Fuga: Melodies of Steel is the latest in developer CyberConnect2’s Little Tail Bronx Series that has spanned over 22 years on the PS1’s Tail Concerto. The latter today is mostly known for going north of $600 USD on eBay as a collectors item.
There was also another title in this series, the 2011 Nintendo DS’ Solatorobo: Red The Hunter. Although each of these three games are not necessarily related to each other, as each are on a different floating content during different time periods.
A good introduction to Fuga would be a game about a giant mech, piloted by children that are anthropomorphic dogs, while fighting the “Burman” army that is a retelling of German occupied France in the 40s.
It features turn based combat against other mechs, piloted by Burman Sheppards. The levels progress on a map style similar to FTL, but much more linear; with in between time spent upgrading your mech and getting to know the other members of your crew.
Fuga: Melodies of Steel
Platforms: Windows PC (reviewed), PlayStation 4, PlayStation 5, Xbox One, Xbox Series X|S
Release Date: July 29, 2021
Price: $39.99 USD
The story has us in a steampunk alternate history 1940s occupied France, as the Berman army is invading Gasco. Our title characters are caught in the crossfire of the small village of Petit Mona. During the lengthy introductory cutscene we are introduced to the Taranis, which is found in a cave that was supposedly hidden away for untold millennia.
The children use this giant tank make their way across occupied Gasco to find their missing families, which is good enough to get the plot going, and the cast is pretty enjoyable. The game can feel a little campy at times and overly dramatic, but it kind of comes with the territory.
Some of the topics discussed are concentration camps, human experimentation, and the other horrors of war. Again while it’s not a bad execution and is done well enough, it feels a bit off, and has a strong contrast in its tone.
The slightly heavy bomb they drop on you during the tutorial however is the fact that you can sacrifice one of the children in the “Soul Cannon” in order to get an instant win. This is pretty severe, and the game makes sure to remind you how sad they all are that you killed a 4-year old in order to get through that fight, which could make you reset the level over and over just to get by tough bosses.
This game was originally described to me as “Advanced Wars but with Furries.” Unfortunately it only lived up to the second part, as in it you have a Grandia style combat. You use different children to use color coded attacks to slow down or prevent the opponent from attacking, and countering their weaknesses.
The children each can use either the cannon, machine gun, or grenade launcher. Cannons hit hard but have low accuracy, while machine guns don’t pack as much of a punch but have high accuracy which is good for flying enemies, and can shred armor. The grenade launchers sit somewhere in-between the two other weapons.
You are rated for your performance in battle, and given better loot depending on how you do. This is important because the game plays a bit like FTL or a dungeon crawler, where you enter an area and are given different paths with different challenges. Harder challenges give better rewards, and the easier paths give less. However, since this is a single run, there is a bit of decision making involved in the process.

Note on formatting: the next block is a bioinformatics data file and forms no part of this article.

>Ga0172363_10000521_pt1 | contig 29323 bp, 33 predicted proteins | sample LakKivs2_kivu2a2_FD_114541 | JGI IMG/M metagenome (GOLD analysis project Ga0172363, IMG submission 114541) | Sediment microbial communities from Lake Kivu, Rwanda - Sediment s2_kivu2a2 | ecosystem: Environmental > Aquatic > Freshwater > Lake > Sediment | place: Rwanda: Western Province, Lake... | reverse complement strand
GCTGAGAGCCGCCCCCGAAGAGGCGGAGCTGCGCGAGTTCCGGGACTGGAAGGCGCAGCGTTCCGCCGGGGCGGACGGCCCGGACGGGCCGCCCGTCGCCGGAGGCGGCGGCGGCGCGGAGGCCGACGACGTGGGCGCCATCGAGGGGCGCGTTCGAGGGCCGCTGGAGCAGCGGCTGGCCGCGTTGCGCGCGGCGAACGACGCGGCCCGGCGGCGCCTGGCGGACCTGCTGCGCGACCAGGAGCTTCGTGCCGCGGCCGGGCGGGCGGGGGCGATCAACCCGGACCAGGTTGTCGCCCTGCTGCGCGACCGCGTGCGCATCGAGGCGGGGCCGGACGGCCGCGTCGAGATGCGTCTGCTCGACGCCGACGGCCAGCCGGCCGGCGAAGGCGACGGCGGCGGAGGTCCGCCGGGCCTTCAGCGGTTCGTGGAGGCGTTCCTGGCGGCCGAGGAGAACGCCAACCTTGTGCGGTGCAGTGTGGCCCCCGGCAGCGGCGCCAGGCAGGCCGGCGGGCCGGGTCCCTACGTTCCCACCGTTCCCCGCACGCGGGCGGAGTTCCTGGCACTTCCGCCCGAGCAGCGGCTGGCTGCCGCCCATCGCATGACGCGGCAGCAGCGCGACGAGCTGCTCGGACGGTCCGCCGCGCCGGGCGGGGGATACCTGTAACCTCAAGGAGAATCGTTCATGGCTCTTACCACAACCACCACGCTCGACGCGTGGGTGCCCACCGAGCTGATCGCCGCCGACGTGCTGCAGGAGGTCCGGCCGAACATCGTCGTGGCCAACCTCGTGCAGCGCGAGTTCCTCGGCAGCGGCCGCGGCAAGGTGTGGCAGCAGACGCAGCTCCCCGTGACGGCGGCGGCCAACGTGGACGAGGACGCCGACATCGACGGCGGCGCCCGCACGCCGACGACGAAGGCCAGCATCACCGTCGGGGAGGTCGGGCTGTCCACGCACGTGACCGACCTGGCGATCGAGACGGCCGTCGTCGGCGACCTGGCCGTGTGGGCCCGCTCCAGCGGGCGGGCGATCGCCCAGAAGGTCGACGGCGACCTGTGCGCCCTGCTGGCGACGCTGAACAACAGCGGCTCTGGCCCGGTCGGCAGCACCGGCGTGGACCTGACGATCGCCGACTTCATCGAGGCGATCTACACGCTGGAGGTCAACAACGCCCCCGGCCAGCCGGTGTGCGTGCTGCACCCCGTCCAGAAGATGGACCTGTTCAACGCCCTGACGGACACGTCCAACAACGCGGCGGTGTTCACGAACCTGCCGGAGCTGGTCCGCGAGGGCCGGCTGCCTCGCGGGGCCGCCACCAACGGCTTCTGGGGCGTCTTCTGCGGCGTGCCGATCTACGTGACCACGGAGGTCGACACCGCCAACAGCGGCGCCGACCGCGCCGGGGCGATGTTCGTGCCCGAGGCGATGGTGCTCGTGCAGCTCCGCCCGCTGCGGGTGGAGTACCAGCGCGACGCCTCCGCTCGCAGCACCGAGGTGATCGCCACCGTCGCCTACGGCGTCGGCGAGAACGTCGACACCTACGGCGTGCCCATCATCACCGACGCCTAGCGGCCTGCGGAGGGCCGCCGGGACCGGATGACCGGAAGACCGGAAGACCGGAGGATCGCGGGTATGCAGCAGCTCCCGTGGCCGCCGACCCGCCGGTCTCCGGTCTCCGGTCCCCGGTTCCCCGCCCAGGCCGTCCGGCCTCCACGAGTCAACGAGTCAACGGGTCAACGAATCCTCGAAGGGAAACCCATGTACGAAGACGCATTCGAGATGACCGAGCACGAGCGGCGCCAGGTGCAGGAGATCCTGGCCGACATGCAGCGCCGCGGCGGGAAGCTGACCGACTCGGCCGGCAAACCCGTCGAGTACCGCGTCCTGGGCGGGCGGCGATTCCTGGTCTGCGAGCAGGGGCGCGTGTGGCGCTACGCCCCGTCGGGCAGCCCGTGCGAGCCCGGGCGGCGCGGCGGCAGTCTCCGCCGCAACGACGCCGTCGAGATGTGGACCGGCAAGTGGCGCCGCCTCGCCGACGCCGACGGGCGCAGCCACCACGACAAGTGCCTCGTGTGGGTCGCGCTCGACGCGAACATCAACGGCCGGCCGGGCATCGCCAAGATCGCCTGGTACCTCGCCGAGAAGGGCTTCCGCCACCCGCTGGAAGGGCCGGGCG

As for the difficulty I didn’t have too much trouble beating it. If you’re familiar with strategy/RPG games, level up your weapons and characters, build up the Taranis, and are decent at number crunching; you shouldn’t have too much difficulty. I do wish there was a difficulty slider or something.
Speaking of the Taranis, you go inside during the “intermission” period. There you can speak to characters, thus boosting their affinity level for stat boosts and linked attacks (think of limit breaks or special attacks). You can also spend resources to level up your base, which allows more room on your farm.
This can allow more food to be cooked for status boosts, or upgrading your weapons. The counter to this is almost every action costs AP, and you only have 20 per intermission, making you have to decide what is pertinent.
Fuga has some fantastic art. It has a very nice bright colorful art for the characters and world, and lives up to the expectations one would have for a Little Tail Bronx series game.
The animation is also top notch, but if I were to nitpick on something it would be the 3D models could have more detail to them. Part of me however thinks this is to get the game running on just about any potato system or PC, to try to appeal to the widest audience possible.
The music is also quite solid, and some of the tunes actually got stuck in my head. The battle music got a little old after a while, but I enjoyed it for the first 10 hours or so of the game.
Overall my experience with Fuga: Melodies of Steel was pretty solid, and I enjoyed the 20 or so hours I spent on it. The characters were cute, the setting was interesting, and perhaps in a less dark story this could really get fleshed out well. I just think the WW2 time period is a bit outplayed at this point, especially for a game about anthropomorphic dogs and cats.
The high points are the art style, and the strategy part of the game. At under $40 USD you can get a pretty good time out of this if you enjoy the Little Tail Bronx series, or are a fan of strategy games. With new game+ you might be able to squeeze another playthough or two out of it as well.
Fuga: Melodies of Steel was reviewed on Windows PC using a review code provided by CyberConnect2. You can find additional information about Niche Gamer’s review/ethics policy here.